Alabama Elevator Inspections and the Maintenance Control Program

I was in Alabama last week doing some inspections on units at a fairly large nursing home and a hospital. I use the word “inspection” lightly here- mainly because Alabama state law only requires an inspection after the test. Inspectors do not  witness tests, rather, we witness test tags being present on controllers or in the machine room. Now, I’ve witnessed a few elevator tests with mechanics in my time, and assuming they know what periodic tests A17.1 2010 requires is a bit… generous. Not to say they don’t know what they are doing, but I am always hearing “What next?”; “We have to do that???”; “That’s dumb. Tests are dumb.”; “Pressure switch?” But hey, maybe they are differently trained here in Alabama. Maybe they read A17.2 bedtime stories and get QEI-certified and derive joy from doing annual tests and have an unlimited amount of time outside of their regular maintenance route. (Before I get yelled at, I know there are great mechanics out there who take tests seriously. This is just the pessimistic realist in me).

Anyway. Most of the time, elevator companies that do the tests don’t even accomplish the actual putting of the updated tag on the controller every year – the case at these particular locations. Also notable was the missing maintenance control program – a new staple of the machine room, starting in A17.1 2007. This beast of a code requirement brought many a question to the inspecting and maintenance world and if you think you’ll understand the requirement by the end of this blog post, I assure you one thing: sore disappointment.

A17.1 2007 requires a written maintenance control program which will act as a plan to keep the unit in compliance with all of 8.6 – the maintenance section of A17.1. It goes on to say that it will include, but not be limited to, the scheduled intervals at which tests, maintenance, and examinations are required. Then it lists what these intervals are to be based off of (design, usage, age, etc). Instructions for lubrication, testing, reporting corrective action necessary to the responsible party, and locating the actual maintenance control program are also required. You think it’s straight forward? There was an entire book just written on A17.1 – that ONE section – by John Koshak.

So first of all, it has to be written. Written is defined as a mark on a surface, right? So it can’t be in a computer somewhere. It doesn’t have to be in the machine room, but it does have to be kept at “a central location” and instructions on how to get to this “central location” must be on the controller. What is a “central location?” Is that different from a “left-ish location?” It must be accessible to elevator personel (hey, that’s me). I think it’s pretty vague.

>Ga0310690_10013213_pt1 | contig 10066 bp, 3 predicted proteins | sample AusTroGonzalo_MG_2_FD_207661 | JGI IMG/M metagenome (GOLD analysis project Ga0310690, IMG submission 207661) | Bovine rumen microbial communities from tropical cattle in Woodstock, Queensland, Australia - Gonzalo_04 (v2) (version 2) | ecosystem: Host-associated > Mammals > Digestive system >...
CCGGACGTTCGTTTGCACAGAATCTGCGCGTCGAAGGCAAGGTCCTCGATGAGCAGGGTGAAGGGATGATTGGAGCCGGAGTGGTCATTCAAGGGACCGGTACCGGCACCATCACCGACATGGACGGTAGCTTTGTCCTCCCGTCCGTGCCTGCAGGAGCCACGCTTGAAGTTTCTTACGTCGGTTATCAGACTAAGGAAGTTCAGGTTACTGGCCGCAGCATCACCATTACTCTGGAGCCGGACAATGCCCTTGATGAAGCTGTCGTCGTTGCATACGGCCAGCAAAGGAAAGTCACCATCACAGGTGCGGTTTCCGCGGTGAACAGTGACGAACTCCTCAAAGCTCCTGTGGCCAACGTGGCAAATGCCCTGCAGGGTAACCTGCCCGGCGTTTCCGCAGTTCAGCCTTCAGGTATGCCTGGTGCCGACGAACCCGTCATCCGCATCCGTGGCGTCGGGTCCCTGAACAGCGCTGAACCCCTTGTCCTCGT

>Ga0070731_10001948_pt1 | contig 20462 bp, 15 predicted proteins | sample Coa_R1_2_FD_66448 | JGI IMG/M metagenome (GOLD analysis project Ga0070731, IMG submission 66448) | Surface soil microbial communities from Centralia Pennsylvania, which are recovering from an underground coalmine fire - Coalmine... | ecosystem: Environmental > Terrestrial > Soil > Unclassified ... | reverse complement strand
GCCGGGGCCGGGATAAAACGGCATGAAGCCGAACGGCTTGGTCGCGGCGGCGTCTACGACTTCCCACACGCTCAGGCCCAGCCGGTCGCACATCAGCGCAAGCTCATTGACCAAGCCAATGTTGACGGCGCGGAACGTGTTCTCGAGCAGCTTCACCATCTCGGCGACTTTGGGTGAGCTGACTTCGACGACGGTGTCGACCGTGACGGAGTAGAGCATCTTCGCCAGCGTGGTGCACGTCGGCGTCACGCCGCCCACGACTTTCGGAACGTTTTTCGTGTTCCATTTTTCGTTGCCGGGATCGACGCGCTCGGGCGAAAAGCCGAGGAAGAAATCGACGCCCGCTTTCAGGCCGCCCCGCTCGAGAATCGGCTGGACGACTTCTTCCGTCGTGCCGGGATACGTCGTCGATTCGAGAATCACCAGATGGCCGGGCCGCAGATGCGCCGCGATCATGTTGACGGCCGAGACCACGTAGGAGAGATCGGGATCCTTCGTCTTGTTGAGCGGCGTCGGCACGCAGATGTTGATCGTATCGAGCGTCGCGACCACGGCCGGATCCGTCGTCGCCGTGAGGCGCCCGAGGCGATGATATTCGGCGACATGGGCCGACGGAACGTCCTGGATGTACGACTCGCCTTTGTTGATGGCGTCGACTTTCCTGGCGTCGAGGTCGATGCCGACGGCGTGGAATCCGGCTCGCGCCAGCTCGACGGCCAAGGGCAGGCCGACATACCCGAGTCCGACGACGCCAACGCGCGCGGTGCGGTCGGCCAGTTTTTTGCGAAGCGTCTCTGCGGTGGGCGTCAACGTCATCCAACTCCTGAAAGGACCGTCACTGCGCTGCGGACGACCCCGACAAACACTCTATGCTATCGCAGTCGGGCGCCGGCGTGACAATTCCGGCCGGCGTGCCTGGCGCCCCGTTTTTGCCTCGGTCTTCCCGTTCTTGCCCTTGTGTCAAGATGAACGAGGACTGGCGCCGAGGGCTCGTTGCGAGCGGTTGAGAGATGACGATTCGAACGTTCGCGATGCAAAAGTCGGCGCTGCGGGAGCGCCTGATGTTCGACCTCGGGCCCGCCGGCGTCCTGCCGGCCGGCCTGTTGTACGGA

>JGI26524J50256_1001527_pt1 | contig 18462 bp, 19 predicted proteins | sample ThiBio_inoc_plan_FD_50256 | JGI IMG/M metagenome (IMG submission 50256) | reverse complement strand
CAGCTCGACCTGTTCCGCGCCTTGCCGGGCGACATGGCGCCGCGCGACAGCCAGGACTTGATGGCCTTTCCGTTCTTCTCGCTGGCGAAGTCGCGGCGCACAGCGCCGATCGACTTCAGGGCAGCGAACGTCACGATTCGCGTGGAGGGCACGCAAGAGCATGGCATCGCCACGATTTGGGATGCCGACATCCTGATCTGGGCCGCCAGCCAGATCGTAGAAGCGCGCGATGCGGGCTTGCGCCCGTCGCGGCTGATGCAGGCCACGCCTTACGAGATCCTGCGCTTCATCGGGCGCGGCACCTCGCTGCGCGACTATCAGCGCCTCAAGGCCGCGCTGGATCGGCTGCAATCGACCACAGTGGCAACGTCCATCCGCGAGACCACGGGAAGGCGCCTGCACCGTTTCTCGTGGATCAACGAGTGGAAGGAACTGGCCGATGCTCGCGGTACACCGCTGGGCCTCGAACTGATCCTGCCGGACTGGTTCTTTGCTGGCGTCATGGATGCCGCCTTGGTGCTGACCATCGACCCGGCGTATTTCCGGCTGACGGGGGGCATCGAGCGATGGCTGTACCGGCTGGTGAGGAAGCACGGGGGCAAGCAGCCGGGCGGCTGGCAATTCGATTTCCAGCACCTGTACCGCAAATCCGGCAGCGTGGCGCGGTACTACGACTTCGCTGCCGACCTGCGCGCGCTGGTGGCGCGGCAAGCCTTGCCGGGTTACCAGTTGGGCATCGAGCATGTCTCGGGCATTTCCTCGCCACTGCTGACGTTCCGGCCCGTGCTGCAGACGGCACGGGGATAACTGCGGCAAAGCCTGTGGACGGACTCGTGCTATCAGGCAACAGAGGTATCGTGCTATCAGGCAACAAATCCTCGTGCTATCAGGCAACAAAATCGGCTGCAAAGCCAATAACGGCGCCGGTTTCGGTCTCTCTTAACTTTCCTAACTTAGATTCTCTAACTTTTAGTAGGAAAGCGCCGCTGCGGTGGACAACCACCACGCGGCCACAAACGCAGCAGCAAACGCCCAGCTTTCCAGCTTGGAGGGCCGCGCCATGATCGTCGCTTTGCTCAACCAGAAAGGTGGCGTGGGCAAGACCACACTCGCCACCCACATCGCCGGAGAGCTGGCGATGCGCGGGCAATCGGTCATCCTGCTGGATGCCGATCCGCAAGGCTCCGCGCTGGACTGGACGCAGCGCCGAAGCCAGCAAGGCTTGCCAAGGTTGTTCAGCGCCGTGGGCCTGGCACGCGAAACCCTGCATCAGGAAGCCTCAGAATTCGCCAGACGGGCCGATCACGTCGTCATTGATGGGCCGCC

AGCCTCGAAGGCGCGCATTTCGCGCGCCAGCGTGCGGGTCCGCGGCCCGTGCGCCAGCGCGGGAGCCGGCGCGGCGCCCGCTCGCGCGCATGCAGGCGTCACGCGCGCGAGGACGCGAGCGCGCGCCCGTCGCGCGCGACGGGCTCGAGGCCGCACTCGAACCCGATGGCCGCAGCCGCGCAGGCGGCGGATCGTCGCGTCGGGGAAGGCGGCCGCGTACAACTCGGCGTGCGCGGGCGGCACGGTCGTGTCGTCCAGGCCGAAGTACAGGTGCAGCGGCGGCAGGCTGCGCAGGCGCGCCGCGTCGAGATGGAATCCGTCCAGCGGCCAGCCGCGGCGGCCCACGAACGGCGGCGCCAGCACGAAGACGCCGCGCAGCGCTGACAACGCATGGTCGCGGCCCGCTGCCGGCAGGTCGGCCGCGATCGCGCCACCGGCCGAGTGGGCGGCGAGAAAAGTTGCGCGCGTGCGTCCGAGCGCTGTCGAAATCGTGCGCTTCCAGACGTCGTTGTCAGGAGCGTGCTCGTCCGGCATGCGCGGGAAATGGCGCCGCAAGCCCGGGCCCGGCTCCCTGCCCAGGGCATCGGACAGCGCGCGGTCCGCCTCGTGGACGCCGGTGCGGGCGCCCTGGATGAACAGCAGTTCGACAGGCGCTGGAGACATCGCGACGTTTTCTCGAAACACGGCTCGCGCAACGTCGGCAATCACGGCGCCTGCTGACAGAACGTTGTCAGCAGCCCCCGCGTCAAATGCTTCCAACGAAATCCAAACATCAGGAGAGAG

-What if I, as the inspector, wanted to see the MCP and the directions to the location on the controller was actually a map and key to a storage unit place up the road 10 miles where I had to wade through the boxes of other unit’s MCPs just to find the one belonging to the unit at which I was looking? Better yet, what if it was kept at Otis world headquarters in Farmington, CT? I mean, that could be defined as a “central location” – central for them, at least.
– What if my maintenance control program was to contact an elevator maintenance company to do model-specific maintenance quarterly? Would posting a sheet of paper on the controller saying just that (along with lube the rails, contact the maintenance company to report necessary corrective action, etc) meet the requirement? Why not?
-Also, as the author of this maintenance control program, are you not basically guaranteeing the proper and safe operation of the equipment as long as your plan is followed and barring any vandalism-type interference?

I did run across this response to the MCP violation written up last year:

Obviously a satisfactory MCPOk, so maybe the largest elevator company in the world really is trying to tell me straight-faced that the MCP (or even Maintenance Records which is a whole ‘nother ballgame) for this particular elevator is on a server in Russia somewhere. They printed it off and left it next to the Soviet-era server, which meets the written requirements. They’d also let me into their Russian server room, so now it’s accessible to me. But I (always the pessimist) am thinking we just had a Chili’s lunch date we had to get to instead. That or the temp in the office forgot to order the MCP booklets. Either way, repeat violation.

P.S. Got a 94/100 on my NYC building director’s exam. Background investigation up next.

P.S.S. Oh yeah. RTR!

1 comment

  1. Elevator U Conference 2012 - Elevator Blog » Elevator Blog says:

    […] You also learn a lot about vertical transportation in a school campus setting (which is fairly important since about a third of our consulting work comes from universities). Students trying to bypass door locks so they can have a drunken car top ride, kicking in hoistway doors while roughhousing, and third party contractors jumping out door interlocks were a few topics this year. We also talked light bulbs, maintenance control programs, incidents, electronic door restrictors, and suspension ropes (which was surprisingly more interesting than one would imagine). I got to speak on a panel (a first for me) during the maintenance control programs talk and share my experiences as an inspector and software developer with the MCP and maintenance record data. More on that here. […]

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